"Estoy aquí para ganar y voy a ganar."

Translation:I am here to win and I am going to win.

June 19, 2013



No estoy aquí para hacer amigos!

June 19, 2013


I am going to make a translation and win points!

October 6, 2013


Have 3 hearts and win all the bonus lingots! Wuuhu!

August 1, 2015


That's the spirit!

July 17, 2014


Why is it "para ganar?" Isn't ganar by itself to win? Why is para ganar necessary?

August 16, 2013


i was told that in those circumstances "para" should be translated as "in order" ... so "para ganar" becomes "in order to win". It's a little clunky, but seems to work in most cases.

August 20, 2013


"I am here in order to win and I am going to win" was marked wrong... So "para ganar" isn't "in order to win"??

September 23, 2013


I agree with you. "I am here to win." and "I am here in order to win." Are identical in meaning in English and both are perfectly acceptable translations for "Estoy aquí para ganar." And both phrases would be translated from English to Spanish as, "Estoy aquí para ganar."

October 19, 2013


I think that's not a literal translation but just a way to think about how it is being used. So 'para ganar' doesn't ACTUALLY translate word for word to 'in order to win', its just a way to understand how 'para' is being used here.

October 16, 2013


Thanks, I should maybe have said that in the first place. Personally it helps my thought process to translate it in that way, and it conveys the correct meaning, but it's not necessarily going to get marked correct in DuoLingo.

Closest literal transalation is "I am here for to win", but that makes no sense at all :-)

October 16, 2013


I wrote "in order to win" and it was marked wrong.

January 16, 2014


It´s a perfect translation - but alas, duolingo can´t speak English ...

January 26, 2014


"Estoy aquí ganar" would be... weird. I'm not sure it's a valid sentence. If it was, it would be something like, "I am here, winning." (Paging Charlie Sheen?)

The infinitive form in Spanish doesn't always, in every situation, translate as "to [verb]". It's the root form of the verb, representing the action of the verb in abstract.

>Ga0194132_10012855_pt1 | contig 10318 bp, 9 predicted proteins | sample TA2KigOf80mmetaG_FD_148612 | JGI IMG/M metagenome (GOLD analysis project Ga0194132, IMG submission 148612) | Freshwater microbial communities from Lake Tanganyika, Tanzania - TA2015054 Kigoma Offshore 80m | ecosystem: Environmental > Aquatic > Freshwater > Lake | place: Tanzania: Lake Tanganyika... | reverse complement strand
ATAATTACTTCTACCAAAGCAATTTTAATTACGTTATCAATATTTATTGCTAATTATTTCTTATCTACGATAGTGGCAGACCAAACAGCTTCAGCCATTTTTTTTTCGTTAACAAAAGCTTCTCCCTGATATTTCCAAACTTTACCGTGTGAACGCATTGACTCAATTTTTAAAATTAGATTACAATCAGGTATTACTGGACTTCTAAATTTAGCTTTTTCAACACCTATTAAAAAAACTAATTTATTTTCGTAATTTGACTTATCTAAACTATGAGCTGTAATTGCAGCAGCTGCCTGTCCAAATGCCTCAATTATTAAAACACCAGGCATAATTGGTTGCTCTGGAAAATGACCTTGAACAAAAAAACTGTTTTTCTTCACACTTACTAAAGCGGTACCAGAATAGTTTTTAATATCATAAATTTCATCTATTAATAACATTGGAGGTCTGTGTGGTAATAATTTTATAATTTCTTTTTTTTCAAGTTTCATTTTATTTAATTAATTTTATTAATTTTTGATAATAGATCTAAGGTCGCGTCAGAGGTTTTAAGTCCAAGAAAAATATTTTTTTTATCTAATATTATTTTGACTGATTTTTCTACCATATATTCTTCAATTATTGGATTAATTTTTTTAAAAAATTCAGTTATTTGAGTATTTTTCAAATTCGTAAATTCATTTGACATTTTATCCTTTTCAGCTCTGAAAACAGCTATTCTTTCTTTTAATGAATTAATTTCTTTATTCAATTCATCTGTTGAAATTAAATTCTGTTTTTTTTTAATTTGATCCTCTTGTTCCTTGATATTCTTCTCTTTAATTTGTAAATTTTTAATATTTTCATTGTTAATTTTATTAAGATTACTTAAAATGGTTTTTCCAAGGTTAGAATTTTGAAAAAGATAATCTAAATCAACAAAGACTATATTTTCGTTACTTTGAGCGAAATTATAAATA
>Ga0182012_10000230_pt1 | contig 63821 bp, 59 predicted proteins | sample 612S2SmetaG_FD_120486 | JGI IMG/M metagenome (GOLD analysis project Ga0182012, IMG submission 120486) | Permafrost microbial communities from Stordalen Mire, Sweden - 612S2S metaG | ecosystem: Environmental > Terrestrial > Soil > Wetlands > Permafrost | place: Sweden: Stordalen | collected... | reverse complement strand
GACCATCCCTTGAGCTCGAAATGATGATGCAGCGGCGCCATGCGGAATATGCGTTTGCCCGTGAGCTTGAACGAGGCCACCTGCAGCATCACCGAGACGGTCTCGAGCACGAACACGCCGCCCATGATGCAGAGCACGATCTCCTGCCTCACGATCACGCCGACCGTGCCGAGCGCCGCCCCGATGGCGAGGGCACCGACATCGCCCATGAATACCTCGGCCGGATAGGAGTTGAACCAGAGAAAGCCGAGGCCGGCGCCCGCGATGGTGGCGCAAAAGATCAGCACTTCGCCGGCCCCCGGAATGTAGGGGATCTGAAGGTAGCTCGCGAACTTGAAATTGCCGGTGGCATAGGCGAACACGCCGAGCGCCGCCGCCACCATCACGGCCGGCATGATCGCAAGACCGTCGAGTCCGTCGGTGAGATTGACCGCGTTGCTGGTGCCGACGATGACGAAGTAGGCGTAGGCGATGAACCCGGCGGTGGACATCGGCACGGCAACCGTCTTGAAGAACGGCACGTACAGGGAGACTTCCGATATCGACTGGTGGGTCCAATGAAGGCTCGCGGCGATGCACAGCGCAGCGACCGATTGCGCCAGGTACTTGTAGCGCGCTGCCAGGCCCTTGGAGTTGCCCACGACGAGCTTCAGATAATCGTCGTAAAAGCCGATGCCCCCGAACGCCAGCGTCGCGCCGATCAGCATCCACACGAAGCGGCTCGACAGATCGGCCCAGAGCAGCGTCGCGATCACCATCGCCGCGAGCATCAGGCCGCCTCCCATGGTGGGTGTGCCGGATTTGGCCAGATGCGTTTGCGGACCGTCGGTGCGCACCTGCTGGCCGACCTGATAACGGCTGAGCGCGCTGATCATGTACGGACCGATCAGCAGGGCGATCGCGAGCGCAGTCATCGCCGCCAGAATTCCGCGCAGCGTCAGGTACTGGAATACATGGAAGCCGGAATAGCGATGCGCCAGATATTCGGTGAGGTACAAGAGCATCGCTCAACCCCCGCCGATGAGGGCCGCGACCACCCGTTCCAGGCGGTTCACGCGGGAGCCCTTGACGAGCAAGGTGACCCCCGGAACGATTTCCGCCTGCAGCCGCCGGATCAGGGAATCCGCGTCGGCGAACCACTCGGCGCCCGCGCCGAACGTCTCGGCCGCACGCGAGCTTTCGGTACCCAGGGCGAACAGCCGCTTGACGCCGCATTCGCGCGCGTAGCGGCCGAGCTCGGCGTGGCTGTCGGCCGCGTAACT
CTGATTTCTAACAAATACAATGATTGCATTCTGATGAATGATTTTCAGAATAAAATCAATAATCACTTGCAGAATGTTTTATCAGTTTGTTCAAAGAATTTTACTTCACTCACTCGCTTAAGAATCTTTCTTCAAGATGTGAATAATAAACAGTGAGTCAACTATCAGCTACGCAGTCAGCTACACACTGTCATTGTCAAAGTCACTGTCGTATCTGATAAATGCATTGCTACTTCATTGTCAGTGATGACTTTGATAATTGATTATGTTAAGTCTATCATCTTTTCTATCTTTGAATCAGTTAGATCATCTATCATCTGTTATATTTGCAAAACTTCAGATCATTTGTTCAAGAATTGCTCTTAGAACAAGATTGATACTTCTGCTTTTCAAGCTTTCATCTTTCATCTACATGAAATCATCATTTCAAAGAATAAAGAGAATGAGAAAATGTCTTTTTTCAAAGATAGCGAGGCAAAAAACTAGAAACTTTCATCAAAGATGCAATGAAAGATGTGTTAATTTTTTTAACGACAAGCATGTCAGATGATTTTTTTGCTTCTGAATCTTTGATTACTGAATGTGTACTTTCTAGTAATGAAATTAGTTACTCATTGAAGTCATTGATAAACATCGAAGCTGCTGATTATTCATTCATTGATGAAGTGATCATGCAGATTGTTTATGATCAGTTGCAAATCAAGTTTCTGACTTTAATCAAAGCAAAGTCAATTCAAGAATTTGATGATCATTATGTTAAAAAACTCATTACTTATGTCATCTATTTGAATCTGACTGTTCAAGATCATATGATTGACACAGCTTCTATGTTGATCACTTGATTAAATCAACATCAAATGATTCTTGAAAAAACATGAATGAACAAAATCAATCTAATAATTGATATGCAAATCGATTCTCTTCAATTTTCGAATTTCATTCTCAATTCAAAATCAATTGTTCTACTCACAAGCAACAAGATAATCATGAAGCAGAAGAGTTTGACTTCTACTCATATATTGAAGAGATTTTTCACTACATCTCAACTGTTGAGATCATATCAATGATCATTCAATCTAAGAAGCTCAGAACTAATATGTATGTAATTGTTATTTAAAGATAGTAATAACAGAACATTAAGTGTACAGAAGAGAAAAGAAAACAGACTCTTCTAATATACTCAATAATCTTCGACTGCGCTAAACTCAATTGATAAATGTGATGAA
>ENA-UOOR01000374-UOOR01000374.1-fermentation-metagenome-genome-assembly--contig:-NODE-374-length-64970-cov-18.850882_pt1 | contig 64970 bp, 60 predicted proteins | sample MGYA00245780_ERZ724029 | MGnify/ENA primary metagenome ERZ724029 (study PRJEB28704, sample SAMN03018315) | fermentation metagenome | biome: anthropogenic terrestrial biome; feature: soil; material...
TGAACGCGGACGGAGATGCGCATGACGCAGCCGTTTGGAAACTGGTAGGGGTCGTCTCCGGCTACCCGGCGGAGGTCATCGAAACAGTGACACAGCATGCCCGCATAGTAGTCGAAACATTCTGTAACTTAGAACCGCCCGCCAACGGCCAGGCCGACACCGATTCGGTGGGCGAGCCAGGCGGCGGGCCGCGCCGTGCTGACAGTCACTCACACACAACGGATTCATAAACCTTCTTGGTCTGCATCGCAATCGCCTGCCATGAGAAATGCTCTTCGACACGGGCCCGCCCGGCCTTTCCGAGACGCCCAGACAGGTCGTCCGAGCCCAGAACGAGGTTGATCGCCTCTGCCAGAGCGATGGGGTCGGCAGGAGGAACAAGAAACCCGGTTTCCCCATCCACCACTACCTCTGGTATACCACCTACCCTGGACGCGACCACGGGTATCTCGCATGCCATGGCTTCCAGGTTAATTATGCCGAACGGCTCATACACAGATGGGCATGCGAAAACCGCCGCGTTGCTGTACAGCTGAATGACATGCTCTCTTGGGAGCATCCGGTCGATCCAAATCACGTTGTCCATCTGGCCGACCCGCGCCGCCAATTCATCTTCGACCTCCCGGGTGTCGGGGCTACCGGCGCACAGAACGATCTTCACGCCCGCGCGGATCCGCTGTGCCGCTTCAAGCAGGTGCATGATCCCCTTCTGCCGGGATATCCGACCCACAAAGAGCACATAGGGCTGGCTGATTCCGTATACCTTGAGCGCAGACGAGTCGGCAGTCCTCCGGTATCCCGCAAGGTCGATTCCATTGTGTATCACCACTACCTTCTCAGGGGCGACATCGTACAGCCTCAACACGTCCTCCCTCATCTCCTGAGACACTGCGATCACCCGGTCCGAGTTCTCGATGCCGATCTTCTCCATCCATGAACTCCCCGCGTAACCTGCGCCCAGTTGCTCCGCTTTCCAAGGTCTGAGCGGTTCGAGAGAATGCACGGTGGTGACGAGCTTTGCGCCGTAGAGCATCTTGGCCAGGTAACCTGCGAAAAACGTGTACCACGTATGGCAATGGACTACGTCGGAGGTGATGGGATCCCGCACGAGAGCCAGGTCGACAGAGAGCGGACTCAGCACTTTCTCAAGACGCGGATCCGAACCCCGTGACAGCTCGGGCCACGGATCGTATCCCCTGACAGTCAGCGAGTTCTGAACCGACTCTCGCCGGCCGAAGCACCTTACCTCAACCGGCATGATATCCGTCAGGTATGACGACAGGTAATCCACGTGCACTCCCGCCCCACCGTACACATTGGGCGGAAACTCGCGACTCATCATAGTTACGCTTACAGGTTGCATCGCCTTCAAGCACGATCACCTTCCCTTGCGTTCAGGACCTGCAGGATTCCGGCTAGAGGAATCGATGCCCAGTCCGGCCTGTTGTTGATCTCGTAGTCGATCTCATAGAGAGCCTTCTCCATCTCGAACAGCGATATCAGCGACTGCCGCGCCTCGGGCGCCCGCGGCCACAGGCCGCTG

So, "Gracias por pagar," is "Thank you for paying."

To get the meaning of English "I'm here to win", you need the "para".

February 24, 2014


Right! A mnemonic to remember one of the differences between por and para is that when you can substitute the phrase "in order to" (expressing puprose) the Spanish translation will be para instead of por.

January 31, 2016


Yeah, I tend to think of para as expressing a chain of causes where the object of para is an end-purpose, and with por the object is more like an agent or source of causation. Un libro por un autor. A book by an author. Cambié el libro por dinero. I exchanged the book for money. (Money obviously doesn't have direct agency, but in the exchange, the money was a motivating factor, causing me to exchange the book.)

Similarly, when talking about a temporal deadline -- another kind of end-point -- you use para. Necesito el libro para el viernes. I need the book by Friday. With por, you're talking about active passage of time. Hablaron por dos horas. They spoke for two hours.

February 1, 2016


I think its to express "for the purpose" which is implied in english

August 20, 2013



July 23, 2014


Since ganar isn't directly after estoy, you have to put "para" before "ganar" so "ganar" won't be randomly by itself. It's like if you were going to say "I am looking for food to eat." Since "to eat" is not directly after "looking [for]" you would need a word to keep it tied to the rest of the sentence. "I am looking for food to eat" may look correct to us, but in Spanish the "to eat" is just slapped onto the end of the sentence.